Aims: To evaluate which triple oral therapy between metformin + pioglitazone + sitagliptin and metformin + pioglitazone + glibenclamide can be more useful in improving glycaemic control and should be preferred in clinical practice. Methods: During the 2-year run-in period, patients were instructed to take metformin monotherapy for the first year, then a combination of metformin and pioglitazone for the second year, then patients were randomized to add glibenclamide or sitagliptin to the dual combination of metformin and pioglitazone for another year. Results: Body weight reached with sitagliptin at 36 months was lower than that reached with glibenclamide. Fasting plasma insulin and homeostasis model assessment of insulin resistance were significantly increased by triple therapy with glibenclamide and decreased by that with sitagliptin. While sitagliptin did not change homeostasis model assessment of β-cell function, this value was significantly increased by glibenclamide. Fasting plasma proinsulin was not influenced by triple oral therapy including glibenclamide, while it was decreased by the therapy including sitagliptin compared to glibenclamide. Triple oral therapy with sitagliptin better improved β-cell function measures compared with the glibenclamide therapy. Conclusions: Sitagliptin should be preferred to glibenclamide as an addition to the metformin + pioglitazone combination for its better protection of β-cell secretion and its neutral effect on body weight.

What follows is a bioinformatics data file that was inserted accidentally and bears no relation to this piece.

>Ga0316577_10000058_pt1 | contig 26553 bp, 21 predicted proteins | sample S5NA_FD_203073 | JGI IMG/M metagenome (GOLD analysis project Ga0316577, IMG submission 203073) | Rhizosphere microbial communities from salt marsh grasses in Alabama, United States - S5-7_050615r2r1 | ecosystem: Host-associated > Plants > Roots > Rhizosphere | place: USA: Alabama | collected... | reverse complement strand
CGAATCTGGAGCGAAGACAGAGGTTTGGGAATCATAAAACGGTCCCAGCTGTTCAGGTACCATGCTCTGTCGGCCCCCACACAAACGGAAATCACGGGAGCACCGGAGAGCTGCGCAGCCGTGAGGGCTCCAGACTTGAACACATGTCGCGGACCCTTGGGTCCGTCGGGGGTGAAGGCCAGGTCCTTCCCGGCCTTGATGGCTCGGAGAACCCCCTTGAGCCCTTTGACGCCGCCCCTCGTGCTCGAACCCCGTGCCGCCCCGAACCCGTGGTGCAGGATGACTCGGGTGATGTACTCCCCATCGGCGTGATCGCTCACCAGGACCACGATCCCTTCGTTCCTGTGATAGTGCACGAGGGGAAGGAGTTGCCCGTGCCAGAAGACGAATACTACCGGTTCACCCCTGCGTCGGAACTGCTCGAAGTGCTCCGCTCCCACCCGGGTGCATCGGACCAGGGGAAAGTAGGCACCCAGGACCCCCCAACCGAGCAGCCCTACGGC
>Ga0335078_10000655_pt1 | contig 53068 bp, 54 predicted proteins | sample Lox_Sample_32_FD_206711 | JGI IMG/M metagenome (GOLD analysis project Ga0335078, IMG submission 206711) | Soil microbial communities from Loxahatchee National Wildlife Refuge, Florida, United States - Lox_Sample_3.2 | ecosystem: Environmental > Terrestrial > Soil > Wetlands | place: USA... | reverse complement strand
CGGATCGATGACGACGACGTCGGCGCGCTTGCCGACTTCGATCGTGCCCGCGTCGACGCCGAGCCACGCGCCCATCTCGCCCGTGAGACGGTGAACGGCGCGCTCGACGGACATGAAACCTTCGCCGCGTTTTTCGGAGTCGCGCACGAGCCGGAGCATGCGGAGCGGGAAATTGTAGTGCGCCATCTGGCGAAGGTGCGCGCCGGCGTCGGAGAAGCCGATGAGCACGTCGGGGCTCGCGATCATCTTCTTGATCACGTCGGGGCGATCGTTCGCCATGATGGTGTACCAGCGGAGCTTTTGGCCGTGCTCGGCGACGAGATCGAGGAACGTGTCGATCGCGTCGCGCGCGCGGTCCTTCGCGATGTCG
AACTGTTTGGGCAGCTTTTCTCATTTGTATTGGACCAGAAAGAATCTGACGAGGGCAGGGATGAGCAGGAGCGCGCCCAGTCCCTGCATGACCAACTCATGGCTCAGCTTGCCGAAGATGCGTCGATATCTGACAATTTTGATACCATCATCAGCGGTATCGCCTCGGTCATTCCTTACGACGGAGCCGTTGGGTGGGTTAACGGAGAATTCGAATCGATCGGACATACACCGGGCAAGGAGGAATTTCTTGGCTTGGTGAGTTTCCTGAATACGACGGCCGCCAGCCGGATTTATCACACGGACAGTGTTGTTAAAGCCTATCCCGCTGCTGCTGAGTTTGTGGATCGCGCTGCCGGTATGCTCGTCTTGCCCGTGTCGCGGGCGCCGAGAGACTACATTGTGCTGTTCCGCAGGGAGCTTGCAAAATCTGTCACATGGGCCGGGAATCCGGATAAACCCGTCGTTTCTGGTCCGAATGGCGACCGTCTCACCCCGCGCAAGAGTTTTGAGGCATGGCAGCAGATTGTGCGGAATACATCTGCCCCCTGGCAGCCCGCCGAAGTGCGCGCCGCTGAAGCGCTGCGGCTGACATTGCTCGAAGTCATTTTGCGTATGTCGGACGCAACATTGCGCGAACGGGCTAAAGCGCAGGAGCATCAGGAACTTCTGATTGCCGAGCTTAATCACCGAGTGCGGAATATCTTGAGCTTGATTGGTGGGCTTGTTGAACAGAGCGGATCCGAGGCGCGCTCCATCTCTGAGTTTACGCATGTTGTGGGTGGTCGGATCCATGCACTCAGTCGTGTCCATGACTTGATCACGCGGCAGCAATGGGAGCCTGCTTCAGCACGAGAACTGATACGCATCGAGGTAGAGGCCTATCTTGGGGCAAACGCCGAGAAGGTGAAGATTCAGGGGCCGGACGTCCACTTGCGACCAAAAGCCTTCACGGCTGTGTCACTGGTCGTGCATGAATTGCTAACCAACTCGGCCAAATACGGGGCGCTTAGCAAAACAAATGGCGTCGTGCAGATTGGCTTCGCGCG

ASJC Scopus subject areas
- Internal Medicine
- Endocrinology, Diabetes and Metabolism